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Sleep apnea is defined by the presence of at least five episodes per hour of apnea (no airflow for ≥10 seconds) and/or hypopnea (reduction in airflow by at least 50% from baseline for ≥10 seconds). Obstructive sleep apnea/hypopnea syndrome (OSAHS) is the most common medical cause of daytime somnolence. OSAHS is caused by upper airway closure during inspiration, punctuated by brief arousals that terminate apneic episodes. Risk factors for OSAHS include obesity and anatomic shortening of the mandible or maxilla. Hypothyroidism and acromegaly are systemic diseases associated with OSAHS.

Central sleep apnea (CSA) is characterized by respiratory pauses during sleep related to absence of respiratory effort. CSA is commonly found in heart failure and stroke pts; spontaneous CSA is rare.


Symptoms of OSAHS include daytime somnolence, impaired cognitive performance and driving skills, nocturnal choking, nocturia, and decreased libido. Loud snoring is typically reported by sleeping partners. Depression and hypertension are associated with OSAHS, and cardiovascular disease risk may be increased. Differential diagnosis of OSAHS includes insufficient amount of sleep, somnolence related to shift work, depression, drug effects (both stimulants and sedatives), narcolepsy, and idiopathic hypersomnolence.

Severity of somnolence can be assessed with the Epworth Sleepiness Score, although somnolent pts who don't fall asleep at inappropriate times may be missed with this questionnaire. Obtaining the sleep history from the pt's partner can be very helpful. Daytime somnolence may be seen in CSA as well as OSAHS.

Physical examination should include assessment of body mass index, jaw and upper airway structure, and blood pressure. Potentially related systemic illnesses, including acromegaly and hypothyroidism, should be considered.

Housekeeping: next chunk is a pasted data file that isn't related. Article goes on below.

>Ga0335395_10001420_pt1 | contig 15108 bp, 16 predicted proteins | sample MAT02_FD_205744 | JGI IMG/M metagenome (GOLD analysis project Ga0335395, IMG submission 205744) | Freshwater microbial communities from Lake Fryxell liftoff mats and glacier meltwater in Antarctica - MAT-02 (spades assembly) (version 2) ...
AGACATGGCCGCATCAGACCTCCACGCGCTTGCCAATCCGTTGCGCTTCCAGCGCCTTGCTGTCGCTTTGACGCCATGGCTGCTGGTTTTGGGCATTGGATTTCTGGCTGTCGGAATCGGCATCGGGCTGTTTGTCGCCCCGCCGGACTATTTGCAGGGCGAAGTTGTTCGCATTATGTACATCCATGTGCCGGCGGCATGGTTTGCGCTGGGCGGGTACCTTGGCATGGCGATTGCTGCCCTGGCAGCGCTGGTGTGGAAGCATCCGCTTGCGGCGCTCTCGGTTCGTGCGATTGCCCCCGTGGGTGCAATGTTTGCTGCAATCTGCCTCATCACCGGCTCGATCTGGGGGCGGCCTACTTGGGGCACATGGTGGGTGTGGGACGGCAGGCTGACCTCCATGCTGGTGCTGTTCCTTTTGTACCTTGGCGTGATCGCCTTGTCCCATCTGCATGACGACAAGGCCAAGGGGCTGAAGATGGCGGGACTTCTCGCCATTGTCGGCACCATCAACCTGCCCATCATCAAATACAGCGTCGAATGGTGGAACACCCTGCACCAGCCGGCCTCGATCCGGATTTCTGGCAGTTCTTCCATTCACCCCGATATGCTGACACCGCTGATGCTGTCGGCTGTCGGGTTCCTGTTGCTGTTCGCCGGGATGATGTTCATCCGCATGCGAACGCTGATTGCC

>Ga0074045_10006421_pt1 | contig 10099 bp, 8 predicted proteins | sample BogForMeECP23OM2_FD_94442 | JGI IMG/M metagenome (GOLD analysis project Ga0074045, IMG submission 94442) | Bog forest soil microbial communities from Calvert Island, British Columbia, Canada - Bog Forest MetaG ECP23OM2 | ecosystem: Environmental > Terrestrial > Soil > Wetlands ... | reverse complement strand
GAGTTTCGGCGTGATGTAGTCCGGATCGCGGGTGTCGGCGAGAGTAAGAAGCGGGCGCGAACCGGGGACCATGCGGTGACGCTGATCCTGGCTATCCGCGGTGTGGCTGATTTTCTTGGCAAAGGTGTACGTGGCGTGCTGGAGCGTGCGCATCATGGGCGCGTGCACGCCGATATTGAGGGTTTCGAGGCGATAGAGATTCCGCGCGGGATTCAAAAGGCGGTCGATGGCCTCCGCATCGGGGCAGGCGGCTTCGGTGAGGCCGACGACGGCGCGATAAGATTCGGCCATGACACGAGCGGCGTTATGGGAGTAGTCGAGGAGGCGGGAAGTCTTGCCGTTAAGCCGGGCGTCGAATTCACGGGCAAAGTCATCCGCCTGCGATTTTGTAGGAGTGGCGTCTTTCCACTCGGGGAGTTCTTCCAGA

Diagnostic testing often includes a polysomnogram in a sleep laboratory. However, limited sleep studies without neurophysiologic monitoring may be used for screening. Significant daytime somnolence with a negative limited screening study should be followed by a full polysomnogram. Many apneic events previously labeled as central apneas in polysomnographic studies may have been obstructive events despite lack of thoracoabdominal movement.


Pts with significant daytime somnolence and >15 apneic and/or hypopneic events per hour clearly benefit from treatment; benefits are less compelling with milder degrees of OSAHS. Efforts to reduce weight in obese pts, to limit alcohol use, and to carefully withdraw sedative medications should be pursued.

The primary therapy for OSAHS is continuous positive airway pressure (CPAP). Selecting a comfortable mask delivery system and titrating the appropriate amount of CPAP are essential. Airway drying related to CPAP can be reduced by including a heated humidification component in the CPAP system. Alternative OSAHS therapies include mandibular repositioning splints (oral devices), which hold the jaw and tongue forward to widen the pharyngeal airway. Several types of surgical procedures have been used in OSAHS, including bariatric surgery in obese pts, tonsillectomy, jaw advancement surgery, and pharyngeal surgery. Tracheostomy is ...

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